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Delaware PIP law is very complex, and eligibility depends on the facts and circumstances of each case. Different PIP laws and rules apply depending on the status of the at-fault driver and the status of the injured individual. Was the injured individual a passenger? If so, there is a set of rules which apply for making a PIP claim. What if the injured individual was a pedestrian? There is another set of rules which apply for making a PIP claim (i.e., no-fault). For instance, a DE resident injured in a pedestrian accident in this state caused by an out of state driver would make a PIP claim under their own auto insurance policy. However, if the accident was caused by a driver insured in this state, the rules are different.

Pedestrian Accidents – Striking Vehicle is Registered & Insured in Delaware

Under Delaware law, pedestrians who are injured in auto accidents where the striking car is registered/insured in this state can make a PIP claim with the car insurance company covering the striking vehicle. In addition, in this scenario, an injured pedestrian may be able to make a PIP claim under their own auto insurance policy, if the injured pedestrian’s PIP policy amount exceeds that of the striking vehicle’s policy. This is generally referred to as stacking PIP benefits and is allowed under Delaware law, so long as the terms of the given insurance policy allow stacking. (Gordon v. Nationwide, 2010; DiJiacomo v. Progressive, 2008)

Stacking PIP benefits is often necessary for individuals injured in pedestrian accidents. That’s because pedestrian accidents often result in serious injuries. Major medical treatment is often necessary, and individuals often lose time from work.

Here’s an example which explains how PIP works in a pedestrian accident case. A pedestrian accident occurs in downtown Wilmington. The striking vehicle is insured in Delaware with a minimum $15,000 PIP limit. The injured pedestrian’s medical bills and lost wages total $30,000. The injured pedestrian is covered under their own Delaware auto insurance policy which carries a $50,000 PIP limit.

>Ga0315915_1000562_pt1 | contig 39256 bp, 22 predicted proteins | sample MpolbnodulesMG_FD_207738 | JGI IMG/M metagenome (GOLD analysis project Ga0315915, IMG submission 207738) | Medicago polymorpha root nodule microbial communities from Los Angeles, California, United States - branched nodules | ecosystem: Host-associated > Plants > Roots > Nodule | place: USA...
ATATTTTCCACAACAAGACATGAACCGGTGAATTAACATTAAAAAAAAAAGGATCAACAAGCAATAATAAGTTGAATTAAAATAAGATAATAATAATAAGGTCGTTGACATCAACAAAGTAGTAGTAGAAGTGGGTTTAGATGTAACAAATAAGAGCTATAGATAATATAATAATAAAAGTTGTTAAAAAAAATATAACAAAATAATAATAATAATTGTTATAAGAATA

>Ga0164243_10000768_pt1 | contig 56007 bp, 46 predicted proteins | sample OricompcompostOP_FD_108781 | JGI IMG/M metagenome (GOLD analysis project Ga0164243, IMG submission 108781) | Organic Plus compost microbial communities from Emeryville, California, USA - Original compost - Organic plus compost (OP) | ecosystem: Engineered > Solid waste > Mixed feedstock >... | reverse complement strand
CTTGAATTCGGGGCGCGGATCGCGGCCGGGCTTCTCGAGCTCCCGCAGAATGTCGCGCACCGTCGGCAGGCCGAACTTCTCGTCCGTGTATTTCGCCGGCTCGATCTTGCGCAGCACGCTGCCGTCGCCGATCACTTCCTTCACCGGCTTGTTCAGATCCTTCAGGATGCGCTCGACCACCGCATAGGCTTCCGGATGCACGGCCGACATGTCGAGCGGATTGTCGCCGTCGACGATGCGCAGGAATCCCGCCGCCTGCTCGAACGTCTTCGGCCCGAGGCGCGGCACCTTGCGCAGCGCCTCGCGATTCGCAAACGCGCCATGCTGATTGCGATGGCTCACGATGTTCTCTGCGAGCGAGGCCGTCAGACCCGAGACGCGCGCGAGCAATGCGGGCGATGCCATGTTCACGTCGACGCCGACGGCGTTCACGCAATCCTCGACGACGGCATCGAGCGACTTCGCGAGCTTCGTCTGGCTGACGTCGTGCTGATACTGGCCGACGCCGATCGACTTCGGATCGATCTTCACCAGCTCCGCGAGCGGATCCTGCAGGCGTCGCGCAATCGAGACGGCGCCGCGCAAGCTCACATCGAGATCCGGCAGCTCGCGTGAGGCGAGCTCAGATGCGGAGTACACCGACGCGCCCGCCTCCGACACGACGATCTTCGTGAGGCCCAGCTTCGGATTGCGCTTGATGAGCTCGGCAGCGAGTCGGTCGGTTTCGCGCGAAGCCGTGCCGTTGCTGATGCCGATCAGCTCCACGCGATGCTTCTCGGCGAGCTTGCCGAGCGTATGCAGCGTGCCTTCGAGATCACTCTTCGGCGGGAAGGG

Therefore, the pedestrian can make two PIP claims. First, the pedestrian would make a PIP claim under the insurance policy covering the striking vehicle and would be able to recover the full $15,000. Second, the pedestrian would make a PIP claim under their own car insurance policy. The pedestrian could recover up to $15,000, the difference between the striking vehicle’s PIP limit and the total medical bills/lost wages. See Progressive v. Mohr, a 2012 Delaware Supreme Court case where the court allowed a Delaware resident to obtain $85,000 in PIP benefits under the same scenario (i.e., a pedestrian accident involving a Delaware pedestrian and a car insured in DE).

It’s important to note that had the striking vehicle been an out of state vehicle, the pedestrian’s PIP claim would be limited to their own car insurance policy. The pedestrian wouldn’t be able to make a PIP claim under the out of state vehicle’s insurance policy.

Financial Recovery – Beyond PIP Benefits

In addition, injured pedestrians can file injury lawsuits against at-fault drivers and obtain monetary compensation for any medical bills/lost wages in excess of PIP. In addition, the plaintiff in an injury lawsuit in Delaware can make a claim for pain and suffering. Read more about claims for financial recovery in a Delaware car accident lawsuit.

Pedestrian Accidents in Delaware – Get Legal Help

For a free consultation in a Delaware pedestrian accident case, please call our law firm. Since 1982, firm founder Martin Knepper has been fighting for the rights of those injured in auto accidents. (302) 658-1717

*Disclaimer: This website page does not provide any legal advice or create any attorney-client relationship. Every case is unique and you should not take any action or make decisions in your case without speaking to a qualified car and truck accident lawyer in Delaware. Any discussion of results is no guarantee of the same or similar results in current or future cases.

*Use of the contact form on this website or emailing one of our lawyers does not create any attorney-client relationship. In addition, confidential information should not be sent through the contact form.

Page last updated: July 12, 2016